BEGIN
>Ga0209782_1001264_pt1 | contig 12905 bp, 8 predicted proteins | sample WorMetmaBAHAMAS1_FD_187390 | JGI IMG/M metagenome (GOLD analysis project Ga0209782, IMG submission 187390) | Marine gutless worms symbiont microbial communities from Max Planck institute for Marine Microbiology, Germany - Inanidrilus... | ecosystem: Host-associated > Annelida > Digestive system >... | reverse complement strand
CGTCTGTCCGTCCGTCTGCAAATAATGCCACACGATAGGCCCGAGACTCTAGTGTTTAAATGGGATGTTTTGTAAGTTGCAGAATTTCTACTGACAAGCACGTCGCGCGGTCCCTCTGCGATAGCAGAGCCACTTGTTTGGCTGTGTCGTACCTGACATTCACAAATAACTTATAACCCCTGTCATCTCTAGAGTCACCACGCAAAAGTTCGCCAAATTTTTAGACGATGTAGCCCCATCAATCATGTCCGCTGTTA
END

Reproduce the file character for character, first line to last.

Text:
>Ga0209782_1001264_pt1 | contig 12905 bp, 8 predicted proteins | sample WorMetmaBAHAMAS1_FD_187390 | JGI IMG/M metagenome (GOLD analysis project Ga0209782, IMG submission 187390) | Marine gutless worms symbiont microbial communities from Max Planck institute for Marine Microbiology, Germany - Inanidrilus... | ecosystem: Host-associated > Annelida > Digestive system >... | reverse complement strand
CGTCTGTCCGTCCGTCTGCAAATAATGCCACACGATAGGCCCGAGACTCTAGTGTTTAAATGGGATGTTTTGTAAGTTGCAGAATTTCTACTGACAAGCACGTCGCGCGGTCCCTCTGCGATAGCAGAGCCACTTGTTTGGCTGTGTCGTACCTGACATTCACAAATAACTTATAACCCCTGTCATCTCTAGAGTCACCACGCAAAAGTTCGCCAAATTTTTAGACGATGTAGCCCCATCAATCATGTCCGCTGTTA